Considering there are more Catholics in Latin America than Europe currently and their distance politically and physically from the modern center of Catholicism(Francis notwithstanding), I think there's a real possibility of there being at least one antipope residing in Latin America. So Catholics in the Western Hemisphere may be split between a Mexican Pope, the "Quebecker" Pope, and others that drifted closer into the Nondenominational Church.

Here's how I see this happening: difficulty of contact with Rome, losing many members to the Nondenoms, Scientoligists, New Agers, and closer to home Voudoo-ists(who probably include Santeria movements as well), and a clash of temporal interests may lead to one rising state in the south to declaring their own Pope in the New World. It's also possible that the Roman pope could name a "Patriarch of the New World" to act in his stead who simply grows into his own de facto power.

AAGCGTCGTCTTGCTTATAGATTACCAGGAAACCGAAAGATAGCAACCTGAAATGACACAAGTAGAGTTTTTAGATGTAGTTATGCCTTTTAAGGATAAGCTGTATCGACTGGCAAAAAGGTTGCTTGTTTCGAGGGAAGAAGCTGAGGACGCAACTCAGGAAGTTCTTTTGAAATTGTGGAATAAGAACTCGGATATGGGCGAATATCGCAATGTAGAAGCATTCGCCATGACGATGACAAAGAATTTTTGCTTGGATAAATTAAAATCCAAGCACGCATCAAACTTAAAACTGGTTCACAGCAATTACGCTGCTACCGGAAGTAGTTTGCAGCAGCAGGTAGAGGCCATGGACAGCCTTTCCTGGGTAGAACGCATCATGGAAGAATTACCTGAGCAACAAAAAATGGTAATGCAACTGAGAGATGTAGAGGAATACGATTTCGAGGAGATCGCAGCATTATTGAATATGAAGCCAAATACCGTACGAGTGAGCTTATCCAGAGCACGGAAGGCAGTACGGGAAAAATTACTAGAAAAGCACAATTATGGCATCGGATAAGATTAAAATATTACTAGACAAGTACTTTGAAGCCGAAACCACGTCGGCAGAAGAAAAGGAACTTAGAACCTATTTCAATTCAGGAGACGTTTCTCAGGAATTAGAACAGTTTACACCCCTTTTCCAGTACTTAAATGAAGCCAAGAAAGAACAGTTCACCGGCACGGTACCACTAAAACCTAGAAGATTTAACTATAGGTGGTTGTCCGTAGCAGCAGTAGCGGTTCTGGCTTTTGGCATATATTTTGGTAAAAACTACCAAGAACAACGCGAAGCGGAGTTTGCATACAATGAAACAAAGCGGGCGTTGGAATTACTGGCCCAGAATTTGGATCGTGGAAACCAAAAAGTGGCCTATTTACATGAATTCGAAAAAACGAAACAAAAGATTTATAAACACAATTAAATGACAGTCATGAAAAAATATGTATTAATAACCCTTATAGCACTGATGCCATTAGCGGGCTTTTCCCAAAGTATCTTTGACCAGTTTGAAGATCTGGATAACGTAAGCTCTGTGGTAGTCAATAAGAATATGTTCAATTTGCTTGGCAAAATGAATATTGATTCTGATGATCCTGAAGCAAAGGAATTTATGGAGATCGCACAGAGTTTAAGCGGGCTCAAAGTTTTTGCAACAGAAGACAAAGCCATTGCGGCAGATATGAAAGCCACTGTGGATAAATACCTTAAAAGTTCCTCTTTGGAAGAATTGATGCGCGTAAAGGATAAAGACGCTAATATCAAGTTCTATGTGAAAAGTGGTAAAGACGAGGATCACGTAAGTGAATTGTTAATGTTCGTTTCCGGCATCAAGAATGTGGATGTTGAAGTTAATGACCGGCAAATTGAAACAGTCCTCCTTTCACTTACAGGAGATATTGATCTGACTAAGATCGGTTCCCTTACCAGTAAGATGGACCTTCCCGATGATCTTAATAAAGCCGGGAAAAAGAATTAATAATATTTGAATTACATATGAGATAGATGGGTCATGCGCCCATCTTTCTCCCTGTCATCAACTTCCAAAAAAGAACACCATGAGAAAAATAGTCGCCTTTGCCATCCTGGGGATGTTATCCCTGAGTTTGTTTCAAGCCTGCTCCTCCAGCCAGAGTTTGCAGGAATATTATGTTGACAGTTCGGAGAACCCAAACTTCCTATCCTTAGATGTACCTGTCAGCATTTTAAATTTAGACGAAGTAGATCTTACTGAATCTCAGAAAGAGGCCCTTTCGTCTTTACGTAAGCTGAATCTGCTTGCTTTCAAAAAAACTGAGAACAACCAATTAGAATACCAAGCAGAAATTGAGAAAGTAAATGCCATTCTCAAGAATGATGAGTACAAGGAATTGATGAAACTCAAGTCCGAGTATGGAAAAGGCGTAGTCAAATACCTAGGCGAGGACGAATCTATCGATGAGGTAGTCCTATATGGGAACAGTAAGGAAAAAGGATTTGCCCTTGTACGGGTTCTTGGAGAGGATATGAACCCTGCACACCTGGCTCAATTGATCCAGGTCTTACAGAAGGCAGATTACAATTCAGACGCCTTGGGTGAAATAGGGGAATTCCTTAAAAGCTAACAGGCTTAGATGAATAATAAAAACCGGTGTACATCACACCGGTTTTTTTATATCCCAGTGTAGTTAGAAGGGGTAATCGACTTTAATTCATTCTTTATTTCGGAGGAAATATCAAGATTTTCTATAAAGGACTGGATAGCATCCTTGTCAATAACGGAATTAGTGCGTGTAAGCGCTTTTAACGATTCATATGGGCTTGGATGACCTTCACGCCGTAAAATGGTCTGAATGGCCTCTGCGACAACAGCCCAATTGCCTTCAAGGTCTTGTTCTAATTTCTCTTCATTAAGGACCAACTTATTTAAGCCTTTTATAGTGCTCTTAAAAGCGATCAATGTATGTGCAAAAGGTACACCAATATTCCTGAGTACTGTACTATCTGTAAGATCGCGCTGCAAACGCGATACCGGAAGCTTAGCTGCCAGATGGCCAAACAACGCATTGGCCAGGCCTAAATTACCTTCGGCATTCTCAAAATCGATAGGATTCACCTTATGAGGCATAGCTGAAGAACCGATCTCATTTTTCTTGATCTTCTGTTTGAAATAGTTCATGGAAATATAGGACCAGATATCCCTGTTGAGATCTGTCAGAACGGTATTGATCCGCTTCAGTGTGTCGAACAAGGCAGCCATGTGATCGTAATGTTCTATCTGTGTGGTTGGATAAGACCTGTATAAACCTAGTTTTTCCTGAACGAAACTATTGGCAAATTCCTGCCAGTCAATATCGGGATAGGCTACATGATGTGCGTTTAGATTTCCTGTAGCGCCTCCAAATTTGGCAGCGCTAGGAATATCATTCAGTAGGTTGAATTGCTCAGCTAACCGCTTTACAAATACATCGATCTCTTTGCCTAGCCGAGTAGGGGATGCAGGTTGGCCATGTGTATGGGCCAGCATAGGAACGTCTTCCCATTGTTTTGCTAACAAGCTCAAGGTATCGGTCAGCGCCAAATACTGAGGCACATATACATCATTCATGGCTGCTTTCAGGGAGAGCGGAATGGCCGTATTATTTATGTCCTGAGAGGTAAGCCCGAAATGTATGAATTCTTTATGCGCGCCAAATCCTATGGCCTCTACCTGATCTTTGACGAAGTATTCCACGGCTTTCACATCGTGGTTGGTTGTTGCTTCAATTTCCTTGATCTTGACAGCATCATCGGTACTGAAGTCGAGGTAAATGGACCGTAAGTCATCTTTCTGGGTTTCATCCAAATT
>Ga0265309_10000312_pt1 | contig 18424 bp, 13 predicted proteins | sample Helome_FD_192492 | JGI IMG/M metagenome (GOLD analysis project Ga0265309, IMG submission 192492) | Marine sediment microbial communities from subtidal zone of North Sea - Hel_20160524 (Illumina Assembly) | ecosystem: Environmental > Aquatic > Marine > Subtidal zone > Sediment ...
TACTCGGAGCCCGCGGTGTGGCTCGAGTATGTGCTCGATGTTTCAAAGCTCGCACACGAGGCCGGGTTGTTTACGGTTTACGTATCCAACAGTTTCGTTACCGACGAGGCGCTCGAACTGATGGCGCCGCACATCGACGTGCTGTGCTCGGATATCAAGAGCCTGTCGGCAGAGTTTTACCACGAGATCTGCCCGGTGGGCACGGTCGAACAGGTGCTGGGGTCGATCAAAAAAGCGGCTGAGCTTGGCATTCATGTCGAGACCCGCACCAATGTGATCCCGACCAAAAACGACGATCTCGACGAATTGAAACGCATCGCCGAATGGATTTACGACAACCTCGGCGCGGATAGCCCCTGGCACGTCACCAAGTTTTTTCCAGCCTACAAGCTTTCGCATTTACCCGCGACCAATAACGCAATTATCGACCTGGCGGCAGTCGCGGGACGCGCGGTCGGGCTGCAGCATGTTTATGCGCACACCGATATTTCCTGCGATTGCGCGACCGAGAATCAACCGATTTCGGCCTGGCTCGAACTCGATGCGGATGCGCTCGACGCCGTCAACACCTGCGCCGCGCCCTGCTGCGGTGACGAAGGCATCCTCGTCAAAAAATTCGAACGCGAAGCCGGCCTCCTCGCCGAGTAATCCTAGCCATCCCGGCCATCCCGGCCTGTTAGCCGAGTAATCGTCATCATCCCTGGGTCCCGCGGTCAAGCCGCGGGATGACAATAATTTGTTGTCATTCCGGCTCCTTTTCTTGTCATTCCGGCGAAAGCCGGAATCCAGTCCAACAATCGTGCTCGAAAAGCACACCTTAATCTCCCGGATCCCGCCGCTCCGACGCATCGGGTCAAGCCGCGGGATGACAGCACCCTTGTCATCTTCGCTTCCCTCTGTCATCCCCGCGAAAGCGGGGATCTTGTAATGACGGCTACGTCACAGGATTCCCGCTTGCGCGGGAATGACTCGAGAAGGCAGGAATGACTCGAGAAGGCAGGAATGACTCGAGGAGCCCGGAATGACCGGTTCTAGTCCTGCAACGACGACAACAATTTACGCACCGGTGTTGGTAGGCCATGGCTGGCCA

The official term, as far as I understand it, is Papal Nuncio.

How I see it is this:
-Quebec and (core) Mexico are loyal(ish) to the Nuncio and thus to Rome - this is what appears on the religion map of the original website, and should probably be kept. After that, though?
-The Caribbean and Central America are a mishmash due to competing influences from Mexico, the US, and Louisiana and the varied ethnicities of the inhabitants.
-The north coast of South America is likely the same way
-The Andes are Catholic, in the same way as those Armenian guys are
-Coastal Brazil is likely divided between Catholicism and Sairo ... Sairea ... Brazilian Voodoo
-Of all Latin America, the Platinean region is the most likely to go full fledged schism with Rome, and that church is likely expanding into Brazil as well
-The Amazon inhabitants have likely reverted to Animism